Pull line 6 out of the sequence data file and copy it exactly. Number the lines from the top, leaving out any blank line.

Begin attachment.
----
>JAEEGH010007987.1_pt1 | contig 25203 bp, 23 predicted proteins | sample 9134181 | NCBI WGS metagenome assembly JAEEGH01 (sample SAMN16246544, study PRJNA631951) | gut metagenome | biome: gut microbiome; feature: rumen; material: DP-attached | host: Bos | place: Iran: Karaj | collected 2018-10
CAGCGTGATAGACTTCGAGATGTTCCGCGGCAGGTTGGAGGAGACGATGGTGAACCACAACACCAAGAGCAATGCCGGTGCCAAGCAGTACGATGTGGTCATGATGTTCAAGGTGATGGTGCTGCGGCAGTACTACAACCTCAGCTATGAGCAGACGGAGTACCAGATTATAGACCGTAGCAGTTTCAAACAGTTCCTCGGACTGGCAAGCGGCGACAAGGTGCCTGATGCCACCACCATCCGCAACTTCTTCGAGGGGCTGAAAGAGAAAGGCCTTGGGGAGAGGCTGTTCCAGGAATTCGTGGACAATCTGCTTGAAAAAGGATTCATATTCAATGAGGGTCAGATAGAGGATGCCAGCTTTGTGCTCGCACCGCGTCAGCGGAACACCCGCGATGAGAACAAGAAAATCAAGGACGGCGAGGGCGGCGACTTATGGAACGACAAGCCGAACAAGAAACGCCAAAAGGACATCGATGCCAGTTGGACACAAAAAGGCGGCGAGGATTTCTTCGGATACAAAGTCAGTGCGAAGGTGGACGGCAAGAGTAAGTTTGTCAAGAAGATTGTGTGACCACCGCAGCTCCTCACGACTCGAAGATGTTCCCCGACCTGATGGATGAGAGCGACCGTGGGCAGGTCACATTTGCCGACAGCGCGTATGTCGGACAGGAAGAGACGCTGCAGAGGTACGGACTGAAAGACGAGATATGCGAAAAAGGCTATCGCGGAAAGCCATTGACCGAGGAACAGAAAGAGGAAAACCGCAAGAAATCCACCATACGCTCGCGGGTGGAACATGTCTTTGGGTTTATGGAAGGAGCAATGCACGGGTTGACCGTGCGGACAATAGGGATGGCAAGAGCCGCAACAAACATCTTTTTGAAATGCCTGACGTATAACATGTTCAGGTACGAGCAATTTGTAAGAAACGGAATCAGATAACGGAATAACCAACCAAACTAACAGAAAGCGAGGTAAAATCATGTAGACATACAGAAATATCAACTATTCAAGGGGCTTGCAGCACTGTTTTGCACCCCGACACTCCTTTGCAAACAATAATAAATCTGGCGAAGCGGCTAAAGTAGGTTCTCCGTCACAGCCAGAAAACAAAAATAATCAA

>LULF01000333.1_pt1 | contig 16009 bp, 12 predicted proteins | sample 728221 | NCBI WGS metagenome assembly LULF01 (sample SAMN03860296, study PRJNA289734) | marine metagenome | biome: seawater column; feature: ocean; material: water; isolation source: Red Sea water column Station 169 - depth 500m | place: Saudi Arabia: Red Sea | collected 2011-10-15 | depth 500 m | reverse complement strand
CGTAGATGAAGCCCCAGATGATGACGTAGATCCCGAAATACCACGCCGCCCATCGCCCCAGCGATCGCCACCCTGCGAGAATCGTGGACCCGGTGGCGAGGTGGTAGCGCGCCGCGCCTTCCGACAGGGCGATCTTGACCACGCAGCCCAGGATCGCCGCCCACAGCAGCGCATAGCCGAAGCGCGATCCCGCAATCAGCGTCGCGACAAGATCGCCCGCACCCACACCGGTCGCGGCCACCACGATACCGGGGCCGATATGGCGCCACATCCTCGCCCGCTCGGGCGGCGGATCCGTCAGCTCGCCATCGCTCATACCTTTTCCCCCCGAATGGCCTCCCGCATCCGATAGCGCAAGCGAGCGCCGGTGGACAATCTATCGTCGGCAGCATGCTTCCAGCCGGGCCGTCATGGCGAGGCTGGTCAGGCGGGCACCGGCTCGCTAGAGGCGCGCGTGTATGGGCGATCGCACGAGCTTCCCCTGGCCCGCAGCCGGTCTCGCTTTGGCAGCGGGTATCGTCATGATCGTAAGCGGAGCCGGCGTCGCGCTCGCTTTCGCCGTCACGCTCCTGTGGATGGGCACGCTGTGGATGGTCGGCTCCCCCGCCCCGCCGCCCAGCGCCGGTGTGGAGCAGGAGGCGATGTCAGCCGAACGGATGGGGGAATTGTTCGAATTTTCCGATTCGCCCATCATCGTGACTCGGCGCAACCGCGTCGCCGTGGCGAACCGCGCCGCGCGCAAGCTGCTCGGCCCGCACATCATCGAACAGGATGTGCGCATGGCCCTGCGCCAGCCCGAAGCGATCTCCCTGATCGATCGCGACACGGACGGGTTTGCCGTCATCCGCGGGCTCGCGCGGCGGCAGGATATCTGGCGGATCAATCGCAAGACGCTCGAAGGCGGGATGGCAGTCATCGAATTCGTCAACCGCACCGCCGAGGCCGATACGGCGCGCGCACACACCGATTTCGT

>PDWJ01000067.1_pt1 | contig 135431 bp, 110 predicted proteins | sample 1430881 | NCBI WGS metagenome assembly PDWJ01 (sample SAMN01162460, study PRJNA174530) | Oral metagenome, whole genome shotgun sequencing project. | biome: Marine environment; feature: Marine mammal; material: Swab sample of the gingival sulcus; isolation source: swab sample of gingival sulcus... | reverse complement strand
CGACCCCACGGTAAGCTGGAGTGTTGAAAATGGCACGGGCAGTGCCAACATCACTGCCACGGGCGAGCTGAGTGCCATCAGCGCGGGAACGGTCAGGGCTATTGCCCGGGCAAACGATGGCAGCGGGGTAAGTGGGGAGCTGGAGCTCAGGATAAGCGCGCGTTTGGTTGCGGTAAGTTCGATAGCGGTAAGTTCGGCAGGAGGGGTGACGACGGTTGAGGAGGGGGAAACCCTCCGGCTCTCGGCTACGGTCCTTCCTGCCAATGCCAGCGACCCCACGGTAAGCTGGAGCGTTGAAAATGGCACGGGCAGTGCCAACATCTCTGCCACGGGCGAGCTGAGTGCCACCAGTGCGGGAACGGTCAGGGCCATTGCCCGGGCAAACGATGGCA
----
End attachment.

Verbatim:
CGACCCCACGGTAAGCTGGAGTGTTGAAAATGGCACGGGCAGTGCCAACATCACTGCCACGGGCGAGCTGAGTGCCATCAGCGCGGGAACGGTCAGGGCTATTGCCCGGGCAAACGATGGCAGCGGGGTAAGTGGGGAGCTGGAGCTCAGGATAAGCGCGCGTTTGGTTGCGGTAAGTTCGATAGCGGTAAGTTCGGCAGGAGGGGTGACGACGGTTGAGGAGGGGGAAACCCTCCGGCTCTCGGCTACGGTCCTTCCTGCCAATGCCAGCGACCCCACGGTAAGCTGGAGCGTTGAAAATGGCACGGGCAGTGCCAACATCTCTGCCACGGGCGAGCTGAGTGCCACCAGTGCGGGAACGGTCAGGGCCATTGCCCGGGCAAACGATGGCA